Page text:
Who knew that merely getting just over six dozen people together to support having Iowa "expand Medicaid under President Barack Obama's health care overhaul" would earn coverage from the Associated Press -- and then be treated as some kind of groundswell of support?
Well, it did. The item involved, complete with a headline which makes it appears if some kind of poll might have gauged Iowans' sentiments on the topic -- the better to deceive those who only see the headline -- follows the jump (posted in full because of its brevity; HT Instapundit):
If you've been wondering where the Associated Press's 2013 entry into the "Worst AP Report Ever" contest has been hiding, have no fear. It's here. Oh, it's not as bad as the current worst-ever leader, the laughably execrable "Everything seemingly is spinning out of control" in June 2008. Nevertheless, it's a "strong" entry -- as in almost indescribably weak as journalism.
The AP's (Abandon All) Hope Yen believes she has exclusive "news" she simply must share with you: Most Americans face significant economic stress sometime in their lives. Stop the presses, shut down the Internet, and cancel Christmas. Excerpts follow the jump.
At the White House on Thursday, President Obama let his radical leftist slip show when he accepted a 67 year-old letter from from Ho Chi Minh to U.S. President Harry Truman given to him by Vietnam's current president Truong Tan Sang and spoke of the letter's contents: "... we discussed the fact that Ho Chi Minh was actually inspired by the U.S. Declaration of Independence and Constitution, and the words of Thomas Jefferson. Ho Chi Minh talks about his interest in cooperation with the United States. And President Sang indicated that even if it's 67 years later, it's good that we're still making progress."
Darlene Superville at the Associated Press relayed what Obama said in the final paragraphs of her report on Sunday without a hint of historical knowledge about mass murderer Ho Chi Minh's motivations for writing that letter. Perhaps she's too young and was so consistently indoctrinated by her teachers about how the U.S. was the "imperialist" and Ho Chi Minh was the "freedom fighter" to know any better. Based on his bio, New York Times reporter Mark Landler doesn't appear to be able to claim that kind of historical ignorance, but he has definitely retained a capacity to make excuses for repressive, murderous regimes. Excerpts from his coverage and a correct rendering of the history follow the jump (bolds are mine throughout this post):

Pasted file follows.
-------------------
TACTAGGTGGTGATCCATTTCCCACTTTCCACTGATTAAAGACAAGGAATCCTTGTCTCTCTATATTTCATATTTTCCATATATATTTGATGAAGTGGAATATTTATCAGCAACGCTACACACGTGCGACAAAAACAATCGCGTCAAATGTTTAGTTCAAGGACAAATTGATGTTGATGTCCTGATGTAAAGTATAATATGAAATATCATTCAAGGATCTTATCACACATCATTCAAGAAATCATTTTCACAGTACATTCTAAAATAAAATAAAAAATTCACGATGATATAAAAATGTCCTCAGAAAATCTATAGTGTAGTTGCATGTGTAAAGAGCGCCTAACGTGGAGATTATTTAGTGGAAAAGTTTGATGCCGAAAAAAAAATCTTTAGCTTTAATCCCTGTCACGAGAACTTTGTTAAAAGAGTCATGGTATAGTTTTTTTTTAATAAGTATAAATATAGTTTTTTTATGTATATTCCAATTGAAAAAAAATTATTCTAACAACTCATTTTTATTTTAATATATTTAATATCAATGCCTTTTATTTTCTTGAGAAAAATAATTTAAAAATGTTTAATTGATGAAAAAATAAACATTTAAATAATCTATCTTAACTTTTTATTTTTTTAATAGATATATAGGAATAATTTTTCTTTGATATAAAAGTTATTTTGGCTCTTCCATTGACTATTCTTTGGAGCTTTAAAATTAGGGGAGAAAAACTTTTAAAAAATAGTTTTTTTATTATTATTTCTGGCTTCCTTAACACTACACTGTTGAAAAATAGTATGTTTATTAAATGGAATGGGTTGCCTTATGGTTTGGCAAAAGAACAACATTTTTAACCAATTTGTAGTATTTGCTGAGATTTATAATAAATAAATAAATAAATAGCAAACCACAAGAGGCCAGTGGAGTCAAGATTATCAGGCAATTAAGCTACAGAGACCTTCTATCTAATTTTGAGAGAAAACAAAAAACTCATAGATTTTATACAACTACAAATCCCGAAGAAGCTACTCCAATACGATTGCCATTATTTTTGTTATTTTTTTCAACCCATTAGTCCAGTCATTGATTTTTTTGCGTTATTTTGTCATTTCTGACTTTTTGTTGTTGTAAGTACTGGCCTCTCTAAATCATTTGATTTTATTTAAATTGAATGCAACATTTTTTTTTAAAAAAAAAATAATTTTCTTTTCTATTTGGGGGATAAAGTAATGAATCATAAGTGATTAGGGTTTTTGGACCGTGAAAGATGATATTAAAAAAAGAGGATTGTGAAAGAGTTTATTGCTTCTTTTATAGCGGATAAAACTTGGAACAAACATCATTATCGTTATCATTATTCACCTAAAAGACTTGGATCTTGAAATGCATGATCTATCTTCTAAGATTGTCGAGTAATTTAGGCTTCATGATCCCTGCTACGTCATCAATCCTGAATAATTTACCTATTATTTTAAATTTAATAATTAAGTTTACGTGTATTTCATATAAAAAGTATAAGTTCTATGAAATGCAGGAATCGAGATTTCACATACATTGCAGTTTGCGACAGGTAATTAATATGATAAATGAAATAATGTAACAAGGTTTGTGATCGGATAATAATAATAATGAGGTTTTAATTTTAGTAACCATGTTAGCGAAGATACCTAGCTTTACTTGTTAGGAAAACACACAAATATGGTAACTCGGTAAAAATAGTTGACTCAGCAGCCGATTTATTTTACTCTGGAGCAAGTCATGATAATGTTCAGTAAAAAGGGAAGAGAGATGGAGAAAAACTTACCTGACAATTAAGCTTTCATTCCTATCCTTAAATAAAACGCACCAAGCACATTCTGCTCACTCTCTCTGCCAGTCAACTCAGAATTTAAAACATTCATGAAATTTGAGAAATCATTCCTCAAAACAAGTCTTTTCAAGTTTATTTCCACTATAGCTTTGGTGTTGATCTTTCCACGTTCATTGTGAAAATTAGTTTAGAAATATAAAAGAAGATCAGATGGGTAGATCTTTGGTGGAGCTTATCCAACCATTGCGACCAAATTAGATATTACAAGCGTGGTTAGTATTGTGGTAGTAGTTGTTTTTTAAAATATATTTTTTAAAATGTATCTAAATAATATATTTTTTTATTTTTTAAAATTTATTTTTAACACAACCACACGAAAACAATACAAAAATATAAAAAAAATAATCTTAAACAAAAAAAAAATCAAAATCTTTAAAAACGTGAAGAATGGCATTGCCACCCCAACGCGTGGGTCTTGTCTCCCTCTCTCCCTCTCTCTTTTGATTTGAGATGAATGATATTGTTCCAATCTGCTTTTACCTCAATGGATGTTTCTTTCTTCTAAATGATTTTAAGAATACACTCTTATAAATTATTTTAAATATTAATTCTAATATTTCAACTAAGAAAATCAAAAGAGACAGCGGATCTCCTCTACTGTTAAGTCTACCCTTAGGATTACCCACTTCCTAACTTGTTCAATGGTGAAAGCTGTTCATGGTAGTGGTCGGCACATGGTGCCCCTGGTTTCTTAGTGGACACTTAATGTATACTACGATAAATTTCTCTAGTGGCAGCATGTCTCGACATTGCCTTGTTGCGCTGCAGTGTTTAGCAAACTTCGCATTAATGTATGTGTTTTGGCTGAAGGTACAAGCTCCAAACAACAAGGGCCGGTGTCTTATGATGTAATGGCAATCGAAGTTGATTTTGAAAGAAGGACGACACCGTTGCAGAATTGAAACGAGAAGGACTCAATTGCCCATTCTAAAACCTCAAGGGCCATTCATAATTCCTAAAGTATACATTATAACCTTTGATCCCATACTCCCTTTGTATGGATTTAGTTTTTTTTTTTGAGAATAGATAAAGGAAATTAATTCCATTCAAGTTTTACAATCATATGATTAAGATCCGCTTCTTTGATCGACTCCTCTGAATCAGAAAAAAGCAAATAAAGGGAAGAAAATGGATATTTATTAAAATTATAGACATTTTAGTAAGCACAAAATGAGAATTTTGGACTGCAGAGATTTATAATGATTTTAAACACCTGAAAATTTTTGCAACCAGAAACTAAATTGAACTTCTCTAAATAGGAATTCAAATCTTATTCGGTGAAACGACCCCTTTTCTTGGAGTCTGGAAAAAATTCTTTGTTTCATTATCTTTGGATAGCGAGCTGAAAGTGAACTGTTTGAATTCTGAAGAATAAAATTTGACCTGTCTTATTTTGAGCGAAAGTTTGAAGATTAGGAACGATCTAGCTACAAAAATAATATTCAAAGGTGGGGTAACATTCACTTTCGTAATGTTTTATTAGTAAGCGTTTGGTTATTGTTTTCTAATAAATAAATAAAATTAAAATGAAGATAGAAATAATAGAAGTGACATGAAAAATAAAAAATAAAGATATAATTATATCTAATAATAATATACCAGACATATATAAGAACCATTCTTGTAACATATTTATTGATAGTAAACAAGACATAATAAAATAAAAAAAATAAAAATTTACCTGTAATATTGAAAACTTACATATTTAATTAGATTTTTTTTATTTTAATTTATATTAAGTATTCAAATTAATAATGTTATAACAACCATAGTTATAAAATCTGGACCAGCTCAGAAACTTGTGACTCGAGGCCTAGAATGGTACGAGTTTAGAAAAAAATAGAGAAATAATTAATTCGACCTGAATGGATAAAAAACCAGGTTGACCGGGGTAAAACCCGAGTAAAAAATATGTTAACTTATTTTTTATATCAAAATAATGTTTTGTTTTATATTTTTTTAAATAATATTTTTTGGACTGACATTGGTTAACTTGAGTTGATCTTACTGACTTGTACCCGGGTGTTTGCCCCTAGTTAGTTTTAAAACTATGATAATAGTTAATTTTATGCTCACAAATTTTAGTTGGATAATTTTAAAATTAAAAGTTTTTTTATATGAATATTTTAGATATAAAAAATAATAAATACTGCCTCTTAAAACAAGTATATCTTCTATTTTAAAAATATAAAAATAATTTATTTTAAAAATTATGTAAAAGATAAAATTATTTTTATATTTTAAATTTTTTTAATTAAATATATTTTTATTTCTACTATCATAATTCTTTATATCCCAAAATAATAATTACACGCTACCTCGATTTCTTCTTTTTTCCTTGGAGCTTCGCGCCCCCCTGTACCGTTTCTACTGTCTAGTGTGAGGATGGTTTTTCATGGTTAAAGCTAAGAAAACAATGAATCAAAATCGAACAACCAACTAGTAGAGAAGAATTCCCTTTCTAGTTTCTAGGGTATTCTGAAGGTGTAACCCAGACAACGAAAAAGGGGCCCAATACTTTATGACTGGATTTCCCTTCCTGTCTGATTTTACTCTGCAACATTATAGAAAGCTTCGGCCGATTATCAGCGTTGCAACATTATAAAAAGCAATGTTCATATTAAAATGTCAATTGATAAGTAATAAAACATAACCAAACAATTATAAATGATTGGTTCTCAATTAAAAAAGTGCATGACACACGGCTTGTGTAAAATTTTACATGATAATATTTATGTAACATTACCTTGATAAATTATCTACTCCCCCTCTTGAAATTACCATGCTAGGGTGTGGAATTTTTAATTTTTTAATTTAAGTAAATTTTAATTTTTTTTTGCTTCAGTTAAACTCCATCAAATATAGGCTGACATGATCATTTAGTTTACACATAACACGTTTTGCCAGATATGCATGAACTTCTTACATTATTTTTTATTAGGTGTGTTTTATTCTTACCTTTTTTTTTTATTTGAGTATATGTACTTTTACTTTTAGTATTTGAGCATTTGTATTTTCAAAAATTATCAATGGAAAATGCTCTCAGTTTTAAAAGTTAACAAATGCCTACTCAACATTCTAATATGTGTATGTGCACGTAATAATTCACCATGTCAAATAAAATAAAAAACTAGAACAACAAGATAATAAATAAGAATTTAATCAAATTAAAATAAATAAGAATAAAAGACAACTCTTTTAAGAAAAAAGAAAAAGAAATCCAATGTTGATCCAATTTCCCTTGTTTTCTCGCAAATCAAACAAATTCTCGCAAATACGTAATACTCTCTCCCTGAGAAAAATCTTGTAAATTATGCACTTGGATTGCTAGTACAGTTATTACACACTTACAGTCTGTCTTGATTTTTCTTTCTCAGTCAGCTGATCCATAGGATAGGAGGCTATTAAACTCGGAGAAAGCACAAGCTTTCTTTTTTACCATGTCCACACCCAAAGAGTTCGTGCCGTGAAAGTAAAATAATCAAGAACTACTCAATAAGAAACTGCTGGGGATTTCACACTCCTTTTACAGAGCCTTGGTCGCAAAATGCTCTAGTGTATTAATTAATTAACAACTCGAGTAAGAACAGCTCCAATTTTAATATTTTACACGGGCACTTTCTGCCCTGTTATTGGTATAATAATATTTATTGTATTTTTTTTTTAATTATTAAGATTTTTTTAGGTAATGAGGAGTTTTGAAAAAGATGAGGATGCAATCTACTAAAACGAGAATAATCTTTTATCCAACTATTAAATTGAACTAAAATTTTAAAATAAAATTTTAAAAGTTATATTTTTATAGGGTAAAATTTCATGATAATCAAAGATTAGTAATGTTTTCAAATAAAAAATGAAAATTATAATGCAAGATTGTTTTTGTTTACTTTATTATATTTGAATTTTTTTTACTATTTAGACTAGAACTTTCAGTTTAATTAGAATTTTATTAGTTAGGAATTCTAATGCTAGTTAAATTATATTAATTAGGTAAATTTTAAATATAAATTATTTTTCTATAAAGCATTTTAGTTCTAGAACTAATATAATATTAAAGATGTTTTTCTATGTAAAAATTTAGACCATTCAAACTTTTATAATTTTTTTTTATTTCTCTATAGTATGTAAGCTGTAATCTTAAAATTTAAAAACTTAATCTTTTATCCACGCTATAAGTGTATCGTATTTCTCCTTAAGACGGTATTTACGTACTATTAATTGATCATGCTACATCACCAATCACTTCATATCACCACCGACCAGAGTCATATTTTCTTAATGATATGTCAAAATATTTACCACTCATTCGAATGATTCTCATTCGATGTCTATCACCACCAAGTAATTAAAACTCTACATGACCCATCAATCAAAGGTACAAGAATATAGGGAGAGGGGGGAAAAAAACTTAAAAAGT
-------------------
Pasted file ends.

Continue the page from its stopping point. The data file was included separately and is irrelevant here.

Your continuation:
Pretty much all you need to know about the current negligent media culture in Washington is summed up in two items involving the Politico's home page this morning -- one which is there, and one which isn't.
The featured story at top of the home page by Byron Tau is about infighting between "Big Marijuana" -- it seems like "Big Pot" would be a more succinct nickname -- and those who want to extend recent electoral victories in legalizing the drug. What isn't there on the home page, as confirmed in a word search, is any story with a headline or tease containing "IRS."
Update, July 24: In audio found here at my home blog, Zimmerman attorney Mark O'Mara, in a Tuesday discussion with New York talk show host Steve Malzberg, confirmed the accuracy of the "iced tea myth"-related details in this post and in Bill Whittle's video.
Among the more outrageous aspects of the press's negligent coverage of the circumstances surrounding the Trayvon Martin-George Zimmerman confrontation is its insistence on describing Martin as having bought "Skittles and iced tea" at a convenience store roughly 40 minutes before Zimmerman, as a neighborhood watch volunteer, spotted him.
The drink was not "iced tea." It has been known that the drink wasn't iced tea for well over a year. Yet at least seven press reports since the verdict, up to and including coverage of this past weekend's demonstrations (examples here and here, at the Associated Press the day after the verdict; here; here; here; here; and here), identified "iced tea" as what Martin purchased. The actual identity of the non-caffeinated drink, AriZona Watermelon Fruit Juice Cocktail -- which appears not to contain a single drop of tea, and which the company has in its "juice drinks" category -- is extremely significant, as will be explained after the jump.
Melissa Harris-Perry, one of the panel guests on MSNBC's "Now" program on Friday, managed to tie Detroit's bankruptcy to small government, i.e., "when government is small enough to drown in your bathtub," and to analogize it to "exactly the kind of thing that many Republicans would impose on us." Really.
Imagine if -- and you'd have to imagine it, because it never happened -- the George W. Bush administration had sent members of its Justice Department to a city where a black man charged with murder was claiming self-defense in the killing of a non-African-American for the purposes of ginning up protests against the accused. Establishment press coverage and would have been justifiably intense.